Tenniel agreed on designs with Carroll, drawing them on whitened blocks of dense boxwood. The engravers then worked on the block, carving out the blank parts so the image stood in relief. Then the drawings were engraved to their highest standards, by the Dalziel Brothers. In October 1864, the Dalziels recommended printing Alice’s illustrations direct from the woodblocks. This method gave the finest results. Thousands impressions could be made from woodblocks, but they could not survive an industrial-scale printing.

Carroll appears to have ordered many (expensive!) changes to them. Ignoring the Dalziel’s advice, he decided to follow mass production techniques, using metal replicas of the woodblocks called electrotypes. It is lucky he did so; no one predicted how popular Alice would be, and the woodblocks would not have survived the many editions printed. The process of creating the wood-blocks was quite difficult, hence, sometimes, concessions had to be made to the overall design of the illustration. Such as, a character would be moved to a different position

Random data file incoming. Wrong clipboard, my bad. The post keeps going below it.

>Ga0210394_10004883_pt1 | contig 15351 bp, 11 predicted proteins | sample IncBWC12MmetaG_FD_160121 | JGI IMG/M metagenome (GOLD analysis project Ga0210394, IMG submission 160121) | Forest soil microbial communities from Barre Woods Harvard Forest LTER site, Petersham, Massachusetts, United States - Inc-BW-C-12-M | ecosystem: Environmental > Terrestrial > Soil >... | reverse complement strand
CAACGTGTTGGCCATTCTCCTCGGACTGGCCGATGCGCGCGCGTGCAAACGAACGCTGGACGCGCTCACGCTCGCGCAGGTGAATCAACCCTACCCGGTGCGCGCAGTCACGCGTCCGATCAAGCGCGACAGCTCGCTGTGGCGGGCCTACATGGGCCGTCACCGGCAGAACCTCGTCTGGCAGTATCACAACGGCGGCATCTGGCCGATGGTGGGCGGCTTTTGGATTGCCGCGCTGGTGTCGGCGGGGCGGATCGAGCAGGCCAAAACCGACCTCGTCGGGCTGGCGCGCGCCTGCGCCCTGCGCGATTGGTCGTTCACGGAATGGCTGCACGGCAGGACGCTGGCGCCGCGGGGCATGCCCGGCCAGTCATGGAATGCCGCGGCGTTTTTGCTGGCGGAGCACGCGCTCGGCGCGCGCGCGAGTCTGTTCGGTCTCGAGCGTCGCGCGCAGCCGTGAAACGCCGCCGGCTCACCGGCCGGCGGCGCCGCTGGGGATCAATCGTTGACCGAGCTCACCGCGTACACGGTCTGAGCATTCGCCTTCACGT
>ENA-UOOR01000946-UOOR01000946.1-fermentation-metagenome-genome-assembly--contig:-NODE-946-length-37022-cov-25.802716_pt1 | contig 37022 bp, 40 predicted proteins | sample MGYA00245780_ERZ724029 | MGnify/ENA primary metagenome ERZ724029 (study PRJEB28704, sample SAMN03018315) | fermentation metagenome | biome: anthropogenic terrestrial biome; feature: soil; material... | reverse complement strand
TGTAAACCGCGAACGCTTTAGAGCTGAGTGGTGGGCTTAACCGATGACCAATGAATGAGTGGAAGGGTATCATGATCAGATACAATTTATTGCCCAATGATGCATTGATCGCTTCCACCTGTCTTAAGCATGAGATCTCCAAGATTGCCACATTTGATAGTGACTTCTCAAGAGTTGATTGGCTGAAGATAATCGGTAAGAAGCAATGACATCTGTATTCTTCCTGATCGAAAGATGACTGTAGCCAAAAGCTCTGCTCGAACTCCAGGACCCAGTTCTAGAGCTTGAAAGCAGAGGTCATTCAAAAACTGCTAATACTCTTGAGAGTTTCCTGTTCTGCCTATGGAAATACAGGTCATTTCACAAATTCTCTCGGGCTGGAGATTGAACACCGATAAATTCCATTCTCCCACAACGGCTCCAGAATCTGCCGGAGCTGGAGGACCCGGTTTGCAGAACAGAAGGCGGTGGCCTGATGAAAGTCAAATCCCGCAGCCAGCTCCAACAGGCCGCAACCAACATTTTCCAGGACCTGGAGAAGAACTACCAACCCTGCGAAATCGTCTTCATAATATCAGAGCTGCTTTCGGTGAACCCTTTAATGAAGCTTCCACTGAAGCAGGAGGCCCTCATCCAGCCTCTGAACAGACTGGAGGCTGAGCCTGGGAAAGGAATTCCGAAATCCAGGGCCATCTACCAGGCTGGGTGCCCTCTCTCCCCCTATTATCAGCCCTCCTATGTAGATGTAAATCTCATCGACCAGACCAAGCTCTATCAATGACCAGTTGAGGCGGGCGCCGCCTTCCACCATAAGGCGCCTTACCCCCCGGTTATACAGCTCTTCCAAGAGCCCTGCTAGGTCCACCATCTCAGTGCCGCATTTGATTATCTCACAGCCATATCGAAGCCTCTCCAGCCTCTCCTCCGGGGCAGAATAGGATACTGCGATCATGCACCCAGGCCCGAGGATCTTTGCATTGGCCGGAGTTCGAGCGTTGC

The untouched illustration by John Tenniel is like a visual paradox, where the caterpillar’s face appears to be formed from the head and legs of a real caterpillar. Although the original illustrations are black-and-white, in Alice’s Adventures Under ground and in The Nursery Alice, the Caterpillar is described as being blue.

The Caterpillar is the first character who makes a real effort to guide Alice on her journey. Since she’s tired of growing larger and smaller due to events beyond her control, the Caterpillar teaches her to eat parts of the mushroom to control her size and thereby to familiarize to her environment when needed. The Caterpillar is rather strict and not very friendly, and corrects Alice’s recitation of a poem, but he also teaches her to cope with difficult situations she encounters in Wonderland. In the end, he crawls away.